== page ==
by Jack Howland, courtesy of The Poughkeepsie Journal
When he got to the black-and-white snapshot of himself standing aboard a U.S. Navy vessel, veteran Louis Jawitz smiled and said his hair wasn’t quite that full today.
Going through a slideshow for a crowd in the Franklin D. Roosevelt Presidential Library (PA), Jawitz commented on personal photos that told the story of his years in the Navy. The images were for the most part simple, depicting life in service — soaring jets, faded hats, men in uniform.
One of his favorite photos, though, showed what life is like for many who come back from war. In it, a homeless man sleeps in a truck, an American flag draped around his torso. “He was a veteran from the Korean War, and he had to live like that,” Jawitz said Saturday afternoon. “And today, they’re on the streets."
The bold image was the first work greeting attendees of the fourth annual Veteran Arts Showcase. The work — all done by veterans — embraced a wide range of themes, some related to the military and others not. There were diverse styles on display, too, from painting to sculpture to woodworking.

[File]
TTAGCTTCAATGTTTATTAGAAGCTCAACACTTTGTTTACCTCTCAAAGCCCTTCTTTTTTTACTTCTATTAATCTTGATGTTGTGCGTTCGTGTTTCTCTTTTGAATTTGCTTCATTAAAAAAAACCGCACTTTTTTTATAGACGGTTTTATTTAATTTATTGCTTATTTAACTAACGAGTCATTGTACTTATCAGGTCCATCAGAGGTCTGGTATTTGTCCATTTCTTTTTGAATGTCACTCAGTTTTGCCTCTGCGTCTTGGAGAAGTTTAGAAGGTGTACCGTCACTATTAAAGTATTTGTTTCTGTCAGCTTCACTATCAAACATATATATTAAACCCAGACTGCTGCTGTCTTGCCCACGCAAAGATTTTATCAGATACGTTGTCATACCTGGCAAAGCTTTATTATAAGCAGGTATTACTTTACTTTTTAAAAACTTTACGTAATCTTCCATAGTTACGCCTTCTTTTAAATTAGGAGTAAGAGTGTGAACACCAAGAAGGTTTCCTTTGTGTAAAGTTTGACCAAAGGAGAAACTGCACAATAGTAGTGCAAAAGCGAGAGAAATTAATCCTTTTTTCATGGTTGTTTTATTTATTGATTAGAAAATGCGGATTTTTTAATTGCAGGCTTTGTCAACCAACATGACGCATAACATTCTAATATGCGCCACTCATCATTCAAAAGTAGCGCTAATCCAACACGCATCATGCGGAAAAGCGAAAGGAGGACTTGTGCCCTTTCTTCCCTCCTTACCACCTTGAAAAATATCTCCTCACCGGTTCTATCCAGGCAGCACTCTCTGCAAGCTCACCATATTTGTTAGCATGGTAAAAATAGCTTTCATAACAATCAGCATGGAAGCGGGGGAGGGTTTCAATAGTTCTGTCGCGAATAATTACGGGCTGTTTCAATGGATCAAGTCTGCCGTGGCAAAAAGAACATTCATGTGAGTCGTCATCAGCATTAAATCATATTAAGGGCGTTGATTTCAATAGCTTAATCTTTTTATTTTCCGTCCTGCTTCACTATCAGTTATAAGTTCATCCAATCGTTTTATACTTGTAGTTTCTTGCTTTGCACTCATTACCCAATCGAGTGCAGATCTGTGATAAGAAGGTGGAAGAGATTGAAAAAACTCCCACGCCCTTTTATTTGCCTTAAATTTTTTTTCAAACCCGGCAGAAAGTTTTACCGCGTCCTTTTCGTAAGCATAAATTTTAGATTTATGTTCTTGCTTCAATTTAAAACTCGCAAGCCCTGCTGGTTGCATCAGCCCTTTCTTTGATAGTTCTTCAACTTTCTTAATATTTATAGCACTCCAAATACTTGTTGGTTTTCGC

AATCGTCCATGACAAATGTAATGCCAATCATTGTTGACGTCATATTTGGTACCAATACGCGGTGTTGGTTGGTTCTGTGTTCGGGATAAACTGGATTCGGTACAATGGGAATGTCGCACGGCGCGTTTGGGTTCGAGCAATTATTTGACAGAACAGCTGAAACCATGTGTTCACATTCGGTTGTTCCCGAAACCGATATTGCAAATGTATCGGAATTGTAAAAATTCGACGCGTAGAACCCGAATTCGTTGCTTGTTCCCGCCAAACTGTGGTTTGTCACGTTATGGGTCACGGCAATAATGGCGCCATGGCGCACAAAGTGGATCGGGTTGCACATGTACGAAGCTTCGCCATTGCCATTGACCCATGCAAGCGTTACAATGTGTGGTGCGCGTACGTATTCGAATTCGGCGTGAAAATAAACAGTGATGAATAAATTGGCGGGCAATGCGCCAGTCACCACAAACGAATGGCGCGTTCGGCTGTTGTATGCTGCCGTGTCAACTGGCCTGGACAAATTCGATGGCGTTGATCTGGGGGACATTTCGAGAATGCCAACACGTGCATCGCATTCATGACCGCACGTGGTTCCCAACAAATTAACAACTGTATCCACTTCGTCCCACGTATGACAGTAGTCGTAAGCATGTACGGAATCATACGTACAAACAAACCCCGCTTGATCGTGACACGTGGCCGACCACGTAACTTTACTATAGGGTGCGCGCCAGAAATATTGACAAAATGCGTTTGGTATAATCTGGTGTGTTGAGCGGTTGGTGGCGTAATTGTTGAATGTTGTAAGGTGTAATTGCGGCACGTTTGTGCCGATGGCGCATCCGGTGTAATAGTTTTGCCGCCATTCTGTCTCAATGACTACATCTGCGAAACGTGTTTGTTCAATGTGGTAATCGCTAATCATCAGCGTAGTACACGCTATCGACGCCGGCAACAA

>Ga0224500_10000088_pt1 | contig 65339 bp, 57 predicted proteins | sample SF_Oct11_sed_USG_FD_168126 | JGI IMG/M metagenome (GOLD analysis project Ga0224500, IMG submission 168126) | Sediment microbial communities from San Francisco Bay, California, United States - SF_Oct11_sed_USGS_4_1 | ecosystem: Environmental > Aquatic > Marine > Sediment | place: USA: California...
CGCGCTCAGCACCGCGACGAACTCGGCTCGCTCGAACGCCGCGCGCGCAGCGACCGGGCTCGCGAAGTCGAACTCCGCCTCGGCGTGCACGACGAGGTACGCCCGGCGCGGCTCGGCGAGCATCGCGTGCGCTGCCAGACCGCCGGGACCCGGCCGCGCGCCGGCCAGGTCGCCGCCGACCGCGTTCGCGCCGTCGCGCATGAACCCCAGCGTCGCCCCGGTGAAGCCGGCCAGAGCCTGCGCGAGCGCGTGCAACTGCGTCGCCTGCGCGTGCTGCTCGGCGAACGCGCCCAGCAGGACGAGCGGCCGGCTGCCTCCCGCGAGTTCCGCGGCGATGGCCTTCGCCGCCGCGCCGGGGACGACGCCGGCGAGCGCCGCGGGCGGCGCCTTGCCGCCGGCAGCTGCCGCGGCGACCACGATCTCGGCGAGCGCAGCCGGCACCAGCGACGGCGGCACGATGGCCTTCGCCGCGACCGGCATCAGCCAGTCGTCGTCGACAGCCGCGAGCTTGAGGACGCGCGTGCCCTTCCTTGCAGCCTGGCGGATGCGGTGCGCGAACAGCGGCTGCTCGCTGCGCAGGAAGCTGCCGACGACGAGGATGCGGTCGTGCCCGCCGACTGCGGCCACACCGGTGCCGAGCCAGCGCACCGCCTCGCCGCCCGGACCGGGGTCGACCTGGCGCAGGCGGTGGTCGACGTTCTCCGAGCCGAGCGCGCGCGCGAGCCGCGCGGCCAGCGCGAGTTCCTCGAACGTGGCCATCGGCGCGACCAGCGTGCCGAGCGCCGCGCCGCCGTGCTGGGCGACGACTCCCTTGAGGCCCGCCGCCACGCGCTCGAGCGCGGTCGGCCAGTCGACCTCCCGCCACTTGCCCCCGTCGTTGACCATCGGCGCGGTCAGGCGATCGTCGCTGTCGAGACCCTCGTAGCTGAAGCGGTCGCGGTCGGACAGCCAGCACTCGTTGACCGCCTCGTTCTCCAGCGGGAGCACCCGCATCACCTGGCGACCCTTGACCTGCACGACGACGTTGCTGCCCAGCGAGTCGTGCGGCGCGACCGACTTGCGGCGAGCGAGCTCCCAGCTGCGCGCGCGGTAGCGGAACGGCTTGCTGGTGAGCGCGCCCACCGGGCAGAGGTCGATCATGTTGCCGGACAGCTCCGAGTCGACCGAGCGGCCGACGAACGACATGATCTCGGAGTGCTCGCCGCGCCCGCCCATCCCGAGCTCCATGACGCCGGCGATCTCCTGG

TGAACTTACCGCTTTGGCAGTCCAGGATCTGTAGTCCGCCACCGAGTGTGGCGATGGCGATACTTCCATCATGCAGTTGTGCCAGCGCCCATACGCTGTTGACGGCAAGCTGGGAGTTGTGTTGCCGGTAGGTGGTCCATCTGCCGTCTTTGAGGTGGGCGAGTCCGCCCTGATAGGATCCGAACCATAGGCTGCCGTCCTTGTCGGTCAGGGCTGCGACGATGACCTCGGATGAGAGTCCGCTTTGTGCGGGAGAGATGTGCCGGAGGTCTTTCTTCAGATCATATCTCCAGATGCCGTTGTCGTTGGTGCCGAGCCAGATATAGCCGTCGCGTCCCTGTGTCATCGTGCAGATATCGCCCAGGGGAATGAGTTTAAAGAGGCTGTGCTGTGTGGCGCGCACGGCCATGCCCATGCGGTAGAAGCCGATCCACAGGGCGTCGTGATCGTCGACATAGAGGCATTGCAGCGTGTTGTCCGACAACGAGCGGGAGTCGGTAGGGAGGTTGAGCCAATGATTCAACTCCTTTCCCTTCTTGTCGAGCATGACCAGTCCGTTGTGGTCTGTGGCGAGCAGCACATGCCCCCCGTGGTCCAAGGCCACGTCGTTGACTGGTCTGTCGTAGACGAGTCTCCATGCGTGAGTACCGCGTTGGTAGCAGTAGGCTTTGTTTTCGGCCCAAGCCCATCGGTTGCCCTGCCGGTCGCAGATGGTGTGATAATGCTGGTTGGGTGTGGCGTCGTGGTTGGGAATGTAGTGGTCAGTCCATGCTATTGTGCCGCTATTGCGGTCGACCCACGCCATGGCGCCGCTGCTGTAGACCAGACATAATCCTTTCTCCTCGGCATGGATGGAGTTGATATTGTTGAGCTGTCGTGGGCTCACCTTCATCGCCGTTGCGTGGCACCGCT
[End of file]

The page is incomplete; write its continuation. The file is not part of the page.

Lori Areloa, co-chair of the Veteran Arts Showcase planning committee, said the exhibit has become so well-known that artists are now coming to her instead of the other way around. “There is just such a great need for it,” she said.
Four years ago, she and a few friends started the showcase as a creative and therapeutic outlet for veterans suffering from PTSD. Specifically, they were responding to a World War II veteran with depression who had said his artwork was keeping him going.
Since then, the event has become an annual celebration of veterans and their talents, while also helping some heal. “What really changes people’s symptoms with PTSD is mind-body stuff,” she said. “This is a powerful therapy, and it doesn’t involve drugs.”
Artist Christine Mikolajczak, who worked in the Pentagon during the Cold War of the 1980’s, said she has dealt with PTSD since she retired 25 years ago. The often-crippling mental and physical pain is kept at bay when she paints.
Sometimes using a brush, other times a knife, she likes to sit down with a canvas. She likes to paint cabins, vases and abstract patterns. She likes that, for a moment, it makes her feel calm. “It helps me mentally; it helps me physically,” she said. “It helps me get through every day.”